4. Minnie Miller Springs
Why you should go: It’s a neat view because of nearby Ritter Island and a cattle farm, Barry said. Not to mention the spring-fed, crystal clear water surrounded by moss. There are also nearby hiking trails and boat tours offered by 1000 Springs Boat Tours.
When you should go: Barry doesn’t notice the flows changing much here year-round. But she recommends going in the morning when you’ll see more wildlife, especially birds.
How to get there: Thousand Springs State Park Ranger Eric Whittekiend said if you take Exit 155 from Interstate 84, you should turn left toward Hagerman. After about 3 miles, turn left onto South 1500 East. Follow the brown wooden signs toward Ritter Island.
The island is technically not open until Memorial Day, Whittekiend said, but it is open at times in good weather. If the gate is open, park at the Idaho Power parking lot and walk across the island. You can also see the springs from the gate, or from Highway 30 at the Thousand Springs Resort, he said.
5. Niagara Springs
Why you should go: “It kind of almost spider-webs down the canyon,” Barry said. There’s also a lot of greenery around the falls, and visitors can go fishing and picnic nearby. Vehicles can drive right up to the falls and park on the side of the road, she said.
When you should go: This one is good to view year-round, Barry said, and at any time of day. But if you want to fish, go early.
Cost: There is a $5 vehicle fee for parking.
How to get there: Take Exit 157 from Interstate 84. Turn south, away from Wendell, on the Rex Leland Highway. After about 5 miles, there will be a big curve in the road and you’ll want to follow signs to the left, then immediately to the right, Whittekiend said.
Southern Idaho Tourism notes that the road to the springs is narrow and steep.
6. Twin Falls
Why you should go: If nothing else, you should go because the falls is Twin Falls’ namesake, Barry said. But there’s also a nice park nearby run by Idaho Power Co. with boat docks and hiking trails, restrooms, barbecue stands and picnic tables. Idaho Power has started to allow people to reserve the picnic shelter online.
The waterfall itself isn’t the most picturesque, in her opinion, and unlike its name, there is just one falls there now. It’s currently running about 10,000 cfs, with 5,000 cfs being diverted through the power plant, Bowlin said.
Visitation here has increased as the population has grown and the economy has improved, Bowlin said. The park is also the take-out point for the Murtaugh Reach.
When you should go: This park is open year-round and has plenty of shade for midday visitors. Barry thinks sunset is the best time of day for viewing. March through early June is recommended.
How to get there: The turnoff for this is pretty much a straight shot from that to Shoshone Falls. From town, take Falls Avenue East until you reach North 3500 East and turn north.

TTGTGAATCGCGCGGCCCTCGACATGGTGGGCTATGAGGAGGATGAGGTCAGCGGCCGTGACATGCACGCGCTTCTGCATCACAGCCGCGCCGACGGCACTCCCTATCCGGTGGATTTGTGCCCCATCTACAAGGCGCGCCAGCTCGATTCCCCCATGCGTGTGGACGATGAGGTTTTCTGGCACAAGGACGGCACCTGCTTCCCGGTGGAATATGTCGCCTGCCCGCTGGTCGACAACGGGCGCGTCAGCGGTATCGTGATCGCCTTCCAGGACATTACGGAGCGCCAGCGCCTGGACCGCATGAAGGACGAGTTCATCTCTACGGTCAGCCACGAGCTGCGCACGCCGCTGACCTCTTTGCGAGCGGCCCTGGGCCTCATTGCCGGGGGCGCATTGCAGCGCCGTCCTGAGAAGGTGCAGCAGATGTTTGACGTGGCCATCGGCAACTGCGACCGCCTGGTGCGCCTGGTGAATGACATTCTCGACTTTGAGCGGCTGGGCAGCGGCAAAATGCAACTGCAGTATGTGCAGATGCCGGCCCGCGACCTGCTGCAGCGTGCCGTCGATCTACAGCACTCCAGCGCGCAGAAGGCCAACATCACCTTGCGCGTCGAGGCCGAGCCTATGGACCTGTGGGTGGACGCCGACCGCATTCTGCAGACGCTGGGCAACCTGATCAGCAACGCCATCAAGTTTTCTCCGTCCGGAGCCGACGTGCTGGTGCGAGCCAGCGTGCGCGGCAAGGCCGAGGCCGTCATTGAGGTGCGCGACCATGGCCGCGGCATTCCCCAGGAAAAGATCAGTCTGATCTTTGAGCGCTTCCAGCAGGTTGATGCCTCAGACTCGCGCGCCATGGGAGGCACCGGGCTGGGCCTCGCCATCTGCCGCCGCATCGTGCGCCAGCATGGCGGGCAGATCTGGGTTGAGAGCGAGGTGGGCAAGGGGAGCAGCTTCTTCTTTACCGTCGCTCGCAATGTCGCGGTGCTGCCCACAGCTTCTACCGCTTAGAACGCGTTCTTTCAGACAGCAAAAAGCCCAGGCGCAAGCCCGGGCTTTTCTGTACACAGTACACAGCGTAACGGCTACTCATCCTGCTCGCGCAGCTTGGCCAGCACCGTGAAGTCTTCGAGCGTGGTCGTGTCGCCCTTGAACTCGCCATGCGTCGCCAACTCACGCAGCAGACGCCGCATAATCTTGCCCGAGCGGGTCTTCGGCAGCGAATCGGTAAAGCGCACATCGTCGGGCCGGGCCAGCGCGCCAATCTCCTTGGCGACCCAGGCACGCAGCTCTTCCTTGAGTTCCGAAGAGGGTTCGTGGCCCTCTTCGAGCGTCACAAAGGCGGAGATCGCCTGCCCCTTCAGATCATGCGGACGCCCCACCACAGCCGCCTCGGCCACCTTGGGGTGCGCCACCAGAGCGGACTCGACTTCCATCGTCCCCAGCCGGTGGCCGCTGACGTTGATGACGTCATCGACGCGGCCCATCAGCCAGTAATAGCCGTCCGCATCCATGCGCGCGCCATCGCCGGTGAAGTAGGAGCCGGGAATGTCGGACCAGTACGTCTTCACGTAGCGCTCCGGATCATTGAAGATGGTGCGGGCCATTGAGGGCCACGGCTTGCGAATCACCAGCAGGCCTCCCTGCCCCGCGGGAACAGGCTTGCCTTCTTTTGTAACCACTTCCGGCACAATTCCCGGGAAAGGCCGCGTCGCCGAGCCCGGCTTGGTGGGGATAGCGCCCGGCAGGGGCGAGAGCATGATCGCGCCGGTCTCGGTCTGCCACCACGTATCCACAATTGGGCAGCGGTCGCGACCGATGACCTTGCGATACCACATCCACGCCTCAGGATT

7. Auger Falls
Why you should go: This is a different kind of falls than you’re used to expecting, but Barry says it’s still a sight to see.
“It’s not a plunging waterfall, it’s more of a cascading waterfall,” she said.
When you should go: Auger Falls is good to see in either high water or low water, Barry said. However, she notes that summertime is hot down there as there isn’t a lot of shade.
How to get there: From Blue Lakes Boulevard North at the north end of Twin Falls, turn west onto Canyon Springs Road and take it down into the Snake River Canyon. At the road’s end, you’ll find a trailhead parking lot at the park gate. From there, you will need to hike or bike into the falls.
8. Perrine Coulee waterfall
Why you should go: The dramatic plunging factor over the side of the canyon makes this an iconic waterfall to see, Barry said. You can also get a view of the I.B. Perrine Bridge, and take a trail and go right behind the waterfall.
“You really can’t beat that setting,” she said.
When you should go: Barry thinks this waterfall is good year-round. But she doesn’t recommend going first thing in the morning, as you’ll likely encounter a lot of pedestrians on the roadway.
How to get there: Take Canyon Springs Road into the Snake River Canyon and look to your left. There is a pullout area on the shoulder of the road but watch for pedestrians and other vehicles. Barry suggests pulling over on your way back up the grade versus on the trip down.
9. Ross Falls
Why you should go: The scenery here is beautiful with mossy ferns and a nearby stream and bridge, Barry said.
When you should go: Spring is the best time to go, but summer isn’t bad, either. Any time of day is fine.
How to get there: If you are headed to Magic Mountain Ski Resort on Rock Creek Road, the trailhead is 2 miles north of the resort. While there is a turnout area for parking, visitors will have to hike 10 to 15 minutes to see the falls.
“People of all ages can do it,” she said. “It’s a fun, family-friendly hike.”